Summary: Jesus taught us how to walk in God’s ways
On our journey through the Bible, we have come to the book of Micah. Some of you may not be familiar with this little book at all, and others may be wondering why we would focus on Micah at Christmas.
Some of Micah’s words may be more familiar than you realize. In January 1977, when President Carter was inaugurated, he quoted from Micah 6 in his inaugural address: “What does the Lord require of you but to do justice, and to love kindness, and to walk humbly with your God?”
(Photo) Back in 1959, the Soviet Union presented to the United Nations a 9-foot, bronze sculpture of a man beating a sword into a plowshare. On the base of that sculpture are words that come from Micah 4:3, “We shall beat our swords into plowshares.”
As for Christmas, one connection, among others, is that the carol “O Little Town of Bethlehem” is based on the verses beginning in 5:2.
So during this month, our messages will be drawn from this Old Testament book.
We don’t know much about Micah. The first verse says he was a prophet during the years of several kings: Jotham, Ahaz, and Hezekiah, about 700 years before the birth of Christ. A prophet is one who tells people how it is between them and God. Unfortunately, even though God told them so, the people didn’t always listen.
The political scene was not pretty. Off to the north and east, a country named Assyria was gathering steam, crushing every nation in its path. Already, Assyria had advanced to the border of the northern part of Israel and soon it would invade and overrun that country, too. And that is when Micah comes on the scene with a message from the Lord.
When something bad happens, there are two things we want to know: why it happens and how long it will last. In other words, we want an explanation and a word of hope. Sometimes we don’t get either one, but in this case, Micah provides both.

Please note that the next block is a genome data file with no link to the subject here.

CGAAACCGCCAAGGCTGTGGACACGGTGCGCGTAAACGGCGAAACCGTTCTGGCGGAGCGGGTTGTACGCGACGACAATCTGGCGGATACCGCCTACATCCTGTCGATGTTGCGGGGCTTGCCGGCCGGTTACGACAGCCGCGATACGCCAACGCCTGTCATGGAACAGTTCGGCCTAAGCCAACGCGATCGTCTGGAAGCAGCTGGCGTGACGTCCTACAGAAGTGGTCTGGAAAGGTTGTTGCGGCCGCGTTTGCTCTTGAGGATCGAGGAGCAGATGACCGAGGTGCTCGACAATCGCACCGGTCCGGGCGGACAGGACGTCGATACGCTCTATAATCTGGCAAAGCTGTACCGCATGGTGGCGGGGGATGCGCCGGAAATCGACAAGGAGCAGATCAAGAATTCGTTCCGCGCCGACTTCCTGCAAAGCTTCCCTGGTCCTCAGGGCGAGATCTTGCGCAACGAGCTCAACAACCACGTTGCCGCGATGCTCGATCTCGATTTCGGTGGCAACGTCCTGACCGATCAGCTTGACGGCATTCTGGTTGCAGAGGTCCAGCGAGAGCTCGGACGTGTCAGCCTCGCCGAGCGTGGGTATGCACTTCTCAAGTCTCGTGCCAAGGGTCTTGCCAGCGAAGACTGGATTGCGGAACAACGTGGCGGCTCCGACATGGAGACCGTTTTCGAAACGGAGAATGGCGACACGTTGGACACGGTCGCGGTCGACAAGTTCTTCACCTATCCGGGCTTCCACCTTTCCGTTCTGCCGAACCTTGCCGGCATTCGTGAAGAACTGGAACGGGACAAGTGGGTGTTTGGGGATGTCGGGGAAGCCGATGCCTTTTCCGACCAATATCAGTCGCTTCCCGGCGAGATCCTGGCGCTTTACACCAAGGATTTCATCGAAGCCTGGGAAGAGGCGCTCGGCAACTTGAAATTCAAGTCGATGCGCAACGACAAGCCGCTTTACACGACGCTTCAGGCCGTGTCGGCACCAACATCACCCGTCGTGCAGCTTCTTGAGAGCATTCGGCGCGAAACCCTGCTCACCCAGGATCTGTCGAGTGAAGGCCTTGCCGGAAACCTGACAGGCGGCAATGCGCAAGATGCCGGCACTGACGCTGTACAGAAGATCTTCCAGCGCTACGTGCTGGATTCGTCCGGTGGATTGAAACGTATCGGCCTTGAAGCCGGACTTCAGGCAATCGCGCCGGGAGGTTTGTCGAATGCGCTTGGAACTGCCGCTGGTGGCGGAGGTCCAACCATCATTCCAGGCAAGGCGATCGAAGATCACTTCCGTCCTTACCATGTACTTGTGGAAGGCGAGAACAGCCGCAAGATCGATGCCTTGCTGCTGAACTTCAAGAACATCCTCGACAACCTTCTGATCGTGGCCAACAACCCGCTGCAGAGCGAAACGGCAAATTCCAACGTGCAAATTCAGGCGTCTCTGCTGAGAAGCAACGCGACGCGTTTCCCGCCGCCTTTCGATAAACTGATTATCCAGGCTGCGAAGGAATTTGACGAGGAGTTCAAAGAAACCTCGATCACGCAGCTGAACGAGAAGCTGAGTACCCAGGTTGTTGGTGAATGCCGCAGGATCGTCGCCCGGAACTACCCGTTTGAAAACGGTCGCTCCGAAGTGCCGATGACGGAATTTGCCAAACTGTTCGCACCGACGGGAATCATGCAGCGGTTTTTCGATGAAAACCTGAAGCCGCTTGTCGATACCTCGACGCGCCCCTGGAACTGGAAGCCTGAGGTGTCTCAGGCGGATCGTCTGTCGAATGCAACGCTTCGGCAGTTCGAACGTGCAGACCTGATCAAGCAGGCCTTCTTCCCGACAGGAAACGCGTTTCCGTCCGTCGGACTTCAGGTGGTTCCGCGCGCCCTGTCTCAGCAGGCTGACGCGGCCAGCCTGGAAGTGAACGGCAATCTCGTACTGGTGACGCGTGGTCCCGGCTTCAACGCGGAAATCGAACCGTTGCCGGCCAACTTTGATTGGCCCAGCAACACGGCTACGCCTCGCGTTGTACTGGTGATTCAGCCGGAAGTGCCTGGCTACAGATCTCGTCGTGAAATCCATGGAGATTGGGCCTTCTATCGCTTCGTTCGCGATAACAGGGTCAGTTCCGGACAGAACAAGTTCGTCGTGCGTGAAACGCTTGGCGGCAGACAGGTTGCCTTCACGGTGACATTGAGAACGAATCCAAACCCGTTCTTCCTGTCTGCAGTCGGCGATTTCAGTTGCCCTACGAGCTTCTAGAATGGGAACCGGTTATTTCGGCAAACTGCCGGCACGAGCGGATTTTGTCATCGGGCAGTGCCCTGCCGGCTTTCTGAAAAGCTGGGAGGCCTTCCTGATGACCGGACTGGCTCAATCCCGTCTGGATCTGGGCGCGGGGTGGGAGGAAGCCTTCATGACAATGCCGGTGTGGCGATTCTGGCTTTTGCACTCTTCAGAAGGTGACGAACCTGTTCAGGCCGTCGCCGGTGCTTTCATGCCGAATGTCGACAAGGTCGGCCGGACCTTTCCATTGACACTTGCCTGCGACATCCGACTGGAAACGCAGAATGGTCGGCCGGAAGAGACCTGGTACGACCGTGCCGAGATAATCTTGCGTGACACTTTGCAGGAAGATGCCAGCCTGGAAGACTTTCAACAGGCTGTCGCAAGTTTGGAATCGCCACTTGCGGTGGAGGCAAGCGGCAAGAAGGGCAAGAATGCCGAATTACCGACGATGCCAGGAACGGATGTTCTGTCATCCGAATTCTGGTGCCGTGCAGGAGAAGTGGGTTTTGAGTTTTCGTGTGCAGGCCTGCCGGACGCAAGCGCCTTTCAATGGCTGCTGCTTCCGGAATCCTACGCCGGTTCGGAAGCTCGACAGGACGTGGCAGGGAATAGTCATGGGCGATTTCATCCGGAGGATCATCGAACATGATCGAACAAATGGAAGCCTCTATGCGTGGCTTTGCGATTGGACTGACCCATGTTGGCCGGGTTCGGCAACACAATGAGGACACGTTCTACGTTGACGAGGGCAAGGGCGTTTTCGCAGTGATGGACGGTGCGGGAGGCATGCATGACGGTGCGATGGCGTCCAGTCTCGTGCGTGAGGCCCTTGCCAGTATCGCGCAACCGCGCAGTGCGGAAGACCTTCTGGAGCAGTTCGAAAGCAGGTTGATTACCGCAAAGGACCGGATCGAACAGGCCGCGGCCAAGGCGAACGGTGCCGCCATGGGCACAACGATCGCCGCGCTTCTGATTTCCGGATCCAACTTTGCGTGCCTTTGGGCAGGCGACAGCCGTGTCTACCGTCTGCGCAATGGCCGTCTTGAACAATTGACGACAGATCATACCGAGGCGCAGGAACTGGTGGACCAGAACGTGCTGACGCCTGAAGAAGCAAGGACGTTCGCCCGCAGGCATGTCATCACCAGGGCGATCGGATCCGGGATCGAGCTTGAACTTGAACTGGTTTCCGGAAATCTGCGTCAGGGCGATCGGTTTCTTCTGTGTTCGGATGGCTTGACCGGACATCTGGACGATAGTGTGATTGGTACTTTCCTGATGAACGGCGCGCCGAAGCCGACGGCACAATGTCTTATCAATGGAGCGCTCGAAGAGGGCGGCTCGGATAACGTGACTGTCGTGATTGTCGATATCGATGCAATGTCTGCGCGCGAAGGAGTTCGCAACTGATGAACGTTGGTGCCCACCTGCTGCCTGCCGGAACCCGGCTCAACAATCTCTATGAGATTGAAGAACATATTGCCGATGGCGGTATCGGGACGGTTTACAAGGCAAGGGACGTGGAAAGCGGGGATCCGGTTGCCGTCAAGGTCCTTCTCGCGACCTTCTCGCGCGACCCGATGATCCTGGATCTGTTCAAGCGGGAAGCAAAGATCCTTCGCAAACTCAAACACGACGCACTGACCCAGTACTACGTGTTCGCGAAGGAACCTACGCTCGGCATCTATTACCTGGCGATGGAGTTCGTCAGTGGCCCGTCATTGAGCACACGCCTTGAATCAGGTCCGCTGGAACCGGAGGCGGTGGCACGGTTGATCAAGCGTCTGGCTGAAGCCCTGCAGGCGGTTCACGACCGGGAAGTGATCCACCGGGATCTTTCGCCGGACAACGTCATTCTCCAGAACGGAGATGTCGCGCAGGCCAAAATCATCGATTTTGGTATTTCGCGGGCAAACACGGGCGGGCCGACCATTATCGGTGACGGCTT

Let’s begin with 1:3. “The Lord is coming.” That almost sounds like Christmas, doesn’t it? We sing “Joy to the World, the Lord is come.” And as John says in his gospel (1:14), “The Word became flesh and lived among us.” Every time we celebrate Christmas we are reminded that the Lord has come.
Micah’s words let us know that God has not forgotten his people. Whether they are naughty or nice, God is coming to them. Sometimes it may seem like God is a long ways off, that he is stuck up there in heaven, that he doesn’t care a stitch about who you are or what you are going through, but be assured he has not forgotten you. “The Lord is coming out of his place,” Micah says. He cares about you and he cares what you do.
Again and again, I hear stories about kids and young men, especially, who are angry because their fathers never paid any attention to them. Their dads were not there to serve as role models. They were not there to cheer their kids on in their accomplishments. They simply were not there, and these kids would give anything to know that their earthly father even thinks about them.
The good news of Christmas is that God does think about you. He has not forgotten you. He has stepped out of heaven to meet you where you are. Ponder that as you celebrate Christmas this year.
But that is only one part of the story. If we read on in Chapter 1, we see why God is so concerned about his people. They have not been living up to his standards. They have not walked in his ways. (V.4,5). Kids, I don’t know if this has ever happened to you, but when I was your age, we lived in a big, old, 2-story country farm house and sometimes my brother and I got noisy and rough in our room upstairs. After a while we heard Dad’s voice booming up the stairs, “Boys, if you keep on with that noise, I’m coming up there.” And we knew 1) that he had not forgotten about us and 2) that he had a standard for us. When we heard the stairs start to creak, we knew we had crossed the line.
Micah was telling these people that they had crossed the line with God. They had not been walking in his ways and that is why God was allowing this big country of Assyria to overtake them. Verse 5 says that they had sinned. What had they done?
Verse 7 talks about images and idols that had become their objects of worship. Remember the first of the 10 commandments. “You shall have no other gods before you.” Number two says, “You shall not make for yourself an idol or bow down to it.” They had violated the first two commandments. Their primary allegiance was no longer to the God they promised to serve. And Micah told them that God was punishing them.